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Imposter Syndrome[/caption] Imposter syndrome is tech’s dirty little secret. Everyone has it, nobody talks about it – and it drives a lot of anxiety for developers and engineers. Make 2018 the year you finally defeat it. Maybe you were handed a new assignment at work, and you think: “Uh oh, I have no idea how that framework even works!” Then the panic kicks in: They’ll find out you don’t know, hate you forever, and fire you immediately. That's a key example of imposter syndrome, which can kick in when you least expect. It’s easy to go negative, and harder to stay positive. It’s even easier to live
in the negative. Don’t do that. Instead, come to terms with who you are and what you’re capable of.
Admit It, You Suck
So does everyone else. Even when the rest of the world thinks you’re great, you probably think you’re terrible. Making matters worse, you wonder what might happen if everyone uncovered the truth! A great example is the popular app Dash. Last year, its developer ran afoul of Apple for what amounted to unwittingly allowing fake reviews to be solicited to the developer's account (it’s a long story, but worth a look
when you’ve got a minute). After being hamstrung by Apple, Dash was released as an open-source project... and some promptly took to shaming developer Bogdan Popsecu for his code
. Popescu was an independent developer, responsible for his own product. He didn’t need to answer for it. In the wake of criticism, he admirably admitted his code may not be the prettiest or most elegant, but that critiques were welcome. By leveraging humility, Popescu was able to quickly get past a rough patch. It’s a good model to emulate. Even as we write code, we know when it’s terrible. If that crappy code ever sees the light of day – be it in an open source repository or internal peer review at your company – just own up to it and ask for help.
Ask a friend. Ask Google. Ask that weird guy in the corner cubicle who somehow fixes every bug. Do what you have to, but know there’s no shame in asking for help or guidance. Code review not going well? Ask your reviewer to point you in the right direction. Ask them where they learned a trick or technique. Ask them how they learned that one weird trick
for better memory management in an app. Being inquisitive is great for two reasons. First, you learn a thing or two. Second, it tells you in short order who (or what) around you is helpful. Perhaps the best method is asking your project manager and searching DuckDuckGo instead of the Google/Stack Overflow tandem. [caption id="attachment_145219" align="aligncenter" width="5760"]
Whatever the situation, being nice is far more effective than being cynical or mean. People are more receptive to questions posed inquisitively rather than those framed as a challenge. Similarly, people will seek your help or guidance if they know you’re receptive to their inquiries. Kindness is hand-in-glove with positivity. And staying on the sunny side of life is the best way to beat imposter syndrome, while keeping the anxiety at bay. In its way, kindness alone is admitting you’re imperfect, and that’s the first step to eliminating imposter syndrome.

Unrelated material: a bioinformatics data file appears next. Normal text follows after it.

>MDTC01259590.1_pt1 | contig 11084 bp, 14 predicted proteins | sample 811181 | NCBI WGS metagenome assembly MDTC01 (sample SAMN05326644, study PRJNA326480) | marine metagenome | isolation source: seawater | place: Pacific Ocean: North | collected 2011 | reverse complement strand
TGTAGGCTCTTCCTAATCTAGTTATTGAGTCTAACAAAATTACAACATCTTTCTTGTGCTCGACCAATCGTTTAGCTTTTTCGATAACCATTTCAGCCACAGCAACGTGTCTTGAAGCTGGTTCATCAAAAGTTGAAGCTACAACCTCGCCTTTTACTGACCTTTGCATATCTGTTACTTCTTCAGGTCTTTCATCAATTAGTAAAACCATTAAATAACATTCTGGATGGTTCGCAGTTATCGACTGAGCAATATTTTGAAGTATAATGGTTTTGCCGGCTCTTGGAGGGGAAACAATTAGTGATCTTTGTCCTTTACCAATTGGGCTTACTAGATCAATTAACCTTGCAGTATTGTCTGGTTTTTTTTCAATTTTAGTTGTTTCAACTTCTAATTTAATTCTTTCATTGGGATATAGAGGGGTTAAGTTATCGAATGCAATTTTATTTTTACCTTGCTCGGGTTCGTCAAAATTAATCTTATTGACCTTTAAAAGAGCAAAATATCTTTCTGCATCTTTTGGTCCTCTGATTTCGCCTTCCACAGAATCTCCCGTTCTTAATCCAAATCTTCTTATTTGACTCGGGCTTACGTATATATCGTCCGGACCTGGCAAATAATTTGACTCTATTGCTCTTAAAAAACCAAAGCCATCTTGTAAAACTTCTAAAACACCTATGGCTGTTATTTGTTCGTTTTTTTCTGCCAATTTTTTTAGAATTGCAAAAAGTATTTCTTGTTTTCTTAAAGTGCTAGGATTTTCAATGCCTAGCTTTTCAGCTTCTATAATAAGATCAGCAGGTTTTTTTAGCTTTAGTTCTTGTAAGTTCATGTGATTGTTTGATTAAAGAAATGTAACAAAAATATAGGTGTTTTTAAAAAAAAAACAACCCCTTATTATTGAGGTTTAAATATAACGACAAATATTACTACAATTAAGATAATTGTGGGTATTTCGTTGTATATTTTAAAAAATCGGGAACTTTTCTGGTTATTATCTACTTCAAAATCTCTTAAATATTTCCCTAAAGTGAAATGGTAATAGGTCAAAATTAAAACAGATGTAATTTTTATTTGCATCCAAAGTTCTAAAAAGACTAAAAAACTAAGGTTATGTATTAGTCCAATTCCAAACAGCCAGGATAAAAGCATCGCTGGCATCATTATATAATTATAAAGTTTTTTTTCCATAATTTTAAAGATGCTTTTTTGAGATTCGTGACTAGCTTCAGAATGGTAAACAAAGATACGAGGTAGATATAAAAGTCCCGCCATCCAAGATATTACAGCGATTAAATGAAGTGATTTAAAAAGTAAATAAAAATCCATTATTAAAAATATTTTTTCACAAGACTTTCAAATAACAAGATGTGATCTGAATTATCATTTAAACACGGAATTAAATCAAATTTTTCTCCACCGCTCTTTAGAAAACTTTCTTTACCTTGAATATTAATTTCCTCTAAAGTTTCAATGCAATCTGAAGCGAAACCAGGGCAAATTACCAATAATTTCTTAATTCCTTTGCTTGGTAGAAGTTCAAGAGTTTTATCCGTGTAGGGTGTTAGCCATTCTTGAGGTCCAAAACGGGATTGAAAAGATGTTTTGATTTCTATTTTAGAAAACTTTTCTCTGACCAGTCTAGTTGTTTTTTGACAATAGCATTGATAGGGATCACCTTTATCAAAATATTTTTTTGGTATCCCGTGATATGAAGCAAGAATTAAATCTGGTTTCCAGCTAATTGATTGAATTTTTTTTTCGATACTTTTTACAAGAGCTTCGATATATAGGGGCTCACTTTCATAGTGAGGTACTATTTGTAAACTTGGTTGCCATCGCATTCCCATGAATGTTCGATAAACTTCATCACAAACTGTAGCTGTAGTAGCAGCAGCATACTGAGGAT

Everyone Has Imposter Syndrome
Others may not be ready to admit it, but they’re in the same boat you are. The people you work with think they’re terrible developers, and that their code sucks, and their ideas are garbage and everyone hates them. Studies
suggest about 70 percent of people admit to feeling imposter syndrome at some point. Wikipedia
defines imposter syndrome as “a concept describing individuals who are marked by an inability to internalize their accomplishments and a persistent fear of being exposed as a ‘fraud.’” And that's just the beginning; it gets better:
Despite external evidence of their competence, those exhibiting the syndrome remain convinced that they are frauds and do not deserve the success they have achieved. Proof of success is dismissed as luck, timing, or as a result of deceiving others into thinking they are more intelligent and competent than they believe themselves to be.
You might read that and think, “Oh, wow, that’s me!” But if 70 percent or more have the same feeling, it’s not just
you. Part of the problem is that we internalize our fears, and compare our work to what others produce. It’s natural, but this is also the potential start of that negative death-roll we discussed earlier. This moment of self-doubt is also the best time to pull yourself out of the spiral. When you’re feeling inferior, just know it’s more common than you think.
The quicker you admit you’re just as good (or bad!) as everyone else, the better and more fulfilling your professional life will be. We’re all in the same boat! You can’t know it all. Nor can you do everything yourself. The best you can do is be resourceful (Google it; everyone does), objective and positive. With those tools, you’ll be well on your way to a happier, more fulfilling professional experience.